Well, Thatcher's Britain, the Britain after the Miner's Strike, the Britain of Morrissey and more, was certainly a land of winners and losers--and by the time Palin and the bishop clashed in 1979, it must have been obvious to just about everyone who the winner of that contest was going to be. The writing must have been on the wall for years; indeed, in a sense Palin's diaries are themselves a transcription of such: of the slow, perhaps inevitable gestation of the modern capitalist Britain, needing only the neoliberalism of Thatcher and Co. to kick away the legs of a social order that, thanks in no small degree to Monty Python itself, was probably already hollowed out through and through. So in the end, I guess I'm saying I wish Palin's writings showed a little self-consciousness; a little awareness of how his own life choices and work were part of the trouble (and, of course, the gains and the laughter) of a changing decade. If nothing else, such a realization would certainly make for a good joke.

Though actually, in fact, it did:



I suppose I need to read the second volume of Palin's diaries, to see if there's any behind-the-scenes story to that gag. If there is, whether it reveals any self-consciousness or not, I'm sure Palin will be able to tell it well.

6 comments:

Melissa said...

I think Palin's lack of critique -- of self or others -- is part of what makes him such an excellent travel documentarist. He's so accepting of the world, of other people, of other traditions, so curious (he may not be critical, but he is definitely curious), that you can't help but feel a similar enthusiasm for the world.

That, and he makes me smile.

Russell Arben Fox said...

You're right, of course: I'm not sure you actually learn very much for Palin's travel documentaries (indeed, he actually, I think, takes us away from learning opportunities by never dwelling on or investigating anything: it's always, for example, "these people suffer mightily from poverty and discrimination, but hey, they make tremendous beer!"), but you see so much, and all of it with enthusiasm, openness, and respect. It's the same with his diaries; I'm not sure you can really learn anything from them, but they show the reader so much. And someone who wasn't so basically untroubled and "relatable" probably couldn't pull that off. (And, of course, as you way, he's just so funny: commenting "that's good grub!" after eating fried maggots in Mexico, etc.)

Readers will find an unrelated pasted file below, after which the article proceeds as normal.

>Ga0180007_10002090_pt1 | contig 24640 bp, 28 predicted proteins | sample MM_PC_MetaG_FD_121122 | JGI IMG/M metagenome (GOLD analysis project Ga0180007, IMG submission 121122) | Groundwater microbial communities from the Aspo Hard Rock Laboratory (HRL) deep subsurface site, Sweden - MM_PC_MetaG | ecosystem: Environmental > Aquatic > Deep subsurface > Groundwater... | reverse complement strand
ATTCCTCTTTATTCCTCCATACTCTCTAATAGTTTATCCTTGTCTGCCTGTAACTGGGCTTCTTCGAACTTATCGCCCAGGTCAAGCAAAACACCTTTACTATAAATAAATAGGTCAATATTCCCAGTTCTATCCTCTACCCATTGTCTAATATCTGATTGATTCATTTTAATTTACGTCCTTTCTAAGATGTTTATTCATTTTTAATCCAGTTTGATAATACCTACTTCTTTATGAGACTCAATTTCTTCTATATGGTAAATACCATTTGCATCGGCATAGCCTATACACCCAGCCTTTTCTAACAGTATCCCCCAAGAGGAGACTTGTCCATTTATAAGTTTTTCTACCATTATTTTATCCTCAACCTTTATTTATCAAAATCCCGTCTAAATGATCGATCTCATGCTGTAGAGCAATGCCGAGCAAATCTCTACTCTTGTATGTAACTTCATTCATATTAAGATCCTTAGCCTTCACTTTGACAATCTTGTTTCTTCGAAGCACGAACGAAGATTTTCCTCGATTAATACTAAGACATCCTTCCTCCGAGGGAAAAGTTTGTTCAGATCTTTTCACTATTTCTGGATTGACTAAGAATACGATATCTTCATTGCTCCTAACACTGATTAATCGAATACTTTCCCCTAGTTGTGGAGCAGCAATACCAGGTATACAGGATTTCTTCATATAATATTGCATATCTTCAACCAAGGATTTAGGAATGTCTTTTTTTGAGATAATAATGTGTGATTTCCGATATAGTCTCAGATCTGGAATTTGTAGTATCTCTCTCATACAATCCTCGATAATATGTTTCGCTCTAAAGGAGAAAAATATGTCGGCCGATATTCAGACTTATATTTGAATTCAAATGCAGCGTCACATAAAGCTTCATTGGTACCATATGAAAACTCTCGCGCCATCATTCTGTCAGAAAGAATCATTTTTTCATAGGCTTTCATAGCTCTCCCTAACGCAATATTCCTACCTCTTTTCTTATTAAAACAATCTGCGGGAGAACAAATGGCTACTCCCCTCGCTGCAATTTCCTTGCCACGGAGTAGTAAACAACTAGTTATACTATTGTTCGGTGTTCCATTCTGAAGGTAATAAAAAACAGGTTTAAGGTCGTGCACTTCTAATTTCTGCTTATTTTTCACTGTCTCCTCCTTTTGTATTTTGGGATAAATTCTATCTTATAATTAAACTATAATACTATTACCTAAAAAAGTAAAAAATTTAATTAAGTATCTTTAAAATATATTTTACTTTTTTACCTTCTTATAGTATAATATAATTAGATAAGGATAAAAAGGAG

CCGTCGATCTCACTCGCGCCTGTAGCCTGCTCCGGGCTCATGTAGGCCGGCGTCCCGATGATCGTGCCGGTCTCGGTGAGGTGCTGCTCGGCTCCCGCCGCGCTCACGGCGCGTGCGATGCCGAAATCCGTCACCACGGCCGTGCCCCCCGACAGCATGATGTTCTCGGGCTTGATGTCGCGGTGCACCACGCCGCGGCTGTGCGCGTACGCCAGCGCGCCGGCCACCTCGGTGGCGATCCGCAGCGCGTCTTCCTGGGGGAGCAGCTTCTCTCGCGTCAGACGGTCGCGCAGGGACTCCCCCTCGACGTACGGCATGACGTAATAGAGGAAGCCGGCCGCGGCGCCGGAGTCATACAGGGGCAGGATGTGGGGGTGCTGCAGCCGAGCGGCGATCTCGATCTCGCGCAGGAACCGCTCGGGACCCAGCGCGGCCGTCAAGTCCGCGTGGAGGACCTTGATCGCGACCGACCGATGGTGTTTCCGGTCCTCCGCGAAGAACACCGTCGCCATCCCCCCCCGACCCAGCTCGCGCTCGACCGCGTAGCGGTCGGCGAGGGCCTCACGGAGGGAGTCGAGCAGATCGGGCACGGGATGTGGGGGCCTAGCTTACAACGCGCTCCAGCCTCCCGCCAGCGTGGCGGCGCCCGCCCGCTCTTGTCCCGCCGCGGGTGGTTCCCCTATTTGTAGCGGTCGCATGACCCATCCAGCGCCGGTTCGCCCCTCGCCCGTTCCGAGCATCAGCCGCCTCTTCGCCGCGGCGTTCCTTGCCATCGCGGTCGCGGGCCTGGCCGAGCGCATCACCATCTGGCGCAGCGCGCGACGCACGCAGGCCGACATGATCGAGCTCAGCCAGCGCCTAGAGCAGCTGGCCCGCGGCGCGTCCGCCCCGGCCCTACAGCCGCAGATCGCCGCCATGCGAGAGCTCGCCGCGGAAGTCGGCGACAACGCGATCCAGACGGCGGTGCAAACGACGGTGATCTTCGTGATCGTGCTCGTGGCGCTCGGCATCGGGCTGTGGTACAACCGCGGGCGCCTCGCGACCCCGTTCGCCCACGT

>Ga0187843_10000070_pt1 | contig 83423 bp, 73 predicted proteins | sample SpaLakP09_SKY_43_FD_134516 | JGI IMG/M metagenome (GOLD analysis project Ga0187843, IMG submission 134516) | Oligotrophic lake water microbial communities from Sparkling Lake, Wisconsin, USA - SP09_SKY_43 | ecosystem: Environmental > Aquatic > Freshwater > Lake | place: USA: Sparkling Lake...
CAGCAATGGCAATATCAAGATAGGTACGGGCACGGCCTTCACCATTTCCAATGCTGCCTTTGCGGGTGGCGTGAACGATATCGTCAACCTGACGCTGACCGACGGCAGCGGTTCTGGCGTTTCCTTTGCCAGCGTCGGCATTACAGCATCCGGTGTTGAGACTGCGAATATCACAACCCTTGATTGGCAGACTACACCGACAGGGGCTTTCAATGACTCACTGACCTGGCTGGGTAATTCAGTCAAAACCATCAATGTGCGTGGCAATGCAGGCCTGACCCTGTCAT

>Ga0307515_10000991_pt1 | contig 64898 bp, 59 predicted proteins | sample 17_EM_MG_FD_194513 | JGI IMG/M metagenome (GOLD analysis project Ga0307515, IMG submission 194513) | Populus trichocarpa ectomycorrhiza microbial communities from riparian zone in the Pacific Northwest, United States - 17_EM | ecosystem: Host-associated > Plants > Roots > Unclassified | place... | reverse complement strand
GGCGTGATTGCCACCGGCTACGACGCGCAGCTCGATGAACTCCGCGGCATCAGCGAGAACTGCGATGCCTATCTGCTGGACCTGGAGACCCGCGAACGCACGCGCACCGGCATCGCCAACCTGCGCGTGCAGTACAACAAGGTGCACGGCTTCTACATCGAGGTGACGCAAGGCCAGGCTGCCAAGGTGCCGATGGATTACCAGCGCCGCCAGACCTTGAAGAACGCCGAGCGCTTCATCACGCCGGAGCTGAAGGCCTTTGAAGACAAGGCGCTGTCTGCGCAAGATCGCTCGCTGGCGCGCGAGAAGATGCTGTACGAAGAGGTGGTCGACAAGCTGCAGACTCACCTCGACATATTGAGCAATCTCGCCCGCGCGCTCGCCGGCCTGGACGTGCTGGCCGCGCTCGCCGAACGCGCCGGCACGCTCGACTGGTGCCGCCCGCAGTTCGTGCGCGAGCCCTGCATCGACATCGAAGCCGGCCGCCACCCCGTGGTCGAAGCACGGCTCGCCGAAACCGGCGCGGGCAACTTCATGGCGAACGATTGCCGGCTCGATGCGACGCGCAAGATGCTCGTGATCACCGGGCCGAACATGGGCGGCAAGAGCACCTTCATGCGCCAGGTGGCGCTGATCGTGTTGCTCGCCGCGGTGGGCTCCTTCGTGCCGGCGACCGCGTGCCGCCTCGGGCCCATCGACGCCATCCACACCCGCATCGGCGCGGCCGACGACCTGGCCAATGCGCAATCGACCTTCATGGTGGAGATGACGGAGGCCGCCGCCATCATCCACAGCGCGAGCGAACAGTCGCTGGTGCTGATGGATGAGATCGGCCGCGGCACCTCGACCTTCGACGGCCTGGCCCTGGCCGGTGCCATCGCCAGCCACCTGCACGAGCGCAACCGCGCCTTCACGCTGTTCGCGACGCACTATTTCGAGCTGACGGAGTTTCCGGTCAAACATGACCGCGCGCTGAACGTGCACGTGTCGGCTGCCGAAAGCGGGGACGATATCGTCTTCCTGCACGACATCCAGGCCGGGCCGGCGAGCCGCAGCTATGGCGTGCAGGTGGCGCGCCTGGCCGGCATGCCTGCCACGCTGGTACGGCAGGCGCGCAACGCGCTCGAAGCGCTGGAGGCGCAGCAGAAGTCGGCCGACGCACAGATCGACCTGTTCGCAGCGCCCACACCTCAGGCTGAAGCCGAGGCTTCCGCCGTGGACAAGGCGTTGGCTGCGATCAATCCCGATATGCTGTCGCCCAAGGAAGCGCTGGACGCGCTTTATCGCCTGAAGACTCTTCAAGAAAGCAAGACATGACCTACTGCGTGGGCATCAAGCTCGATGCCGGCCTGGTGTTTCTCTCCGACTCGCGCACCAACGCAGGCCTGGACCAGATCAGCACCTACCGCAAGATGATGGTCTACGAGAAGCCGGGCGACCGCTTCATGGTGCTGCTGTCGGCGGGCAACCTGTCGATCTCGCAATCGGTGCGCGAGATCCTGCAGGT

Anonymous said...

He repeats the same stories in all his chat show appearances so doesn't come across as a having the ability to generate fresh humour on the spot.

Fiona Tanzer, Cape Town said...

But how refreshing amidst our post-modern angst to read about the very ordinariness of someone's life! It is so quintessentially English. Do we berate Jane Austen because her writing dealt with the marital aspirations of small-town bourgeoisie and entirely ignored the massive upheavals both on the continent of Europe and in England itself in that period? The point of social progress is that it should enable people like Palin, even if a public figure, to live a life largely untroubled by social and political angst. we should celebrate this with joy and not disappointment!

Anonymous said...

You forget something essential. Michael Palin is the best python because he was the compromise one. He used to do the hard work with enthusiasm and with no complaint. Everyone knew they could trust him and they did.
Sorry about my writing, english is not my native language.

sparkeyhamster said...

Palin has always been my favorite. I've always found something sweet about the way he comes across in Python Sketches.
He does commit to the humor of Python, I don't think anybody can forget his 'Biggus Dikkus' scene in 'The Life of Brian'.
Cleese always said that Palin was the funniest of the Python's simply because he was a funny man. Cleese himself never thought of himself as funny, he just "played funny characters".
Honestly I love all the Pythons~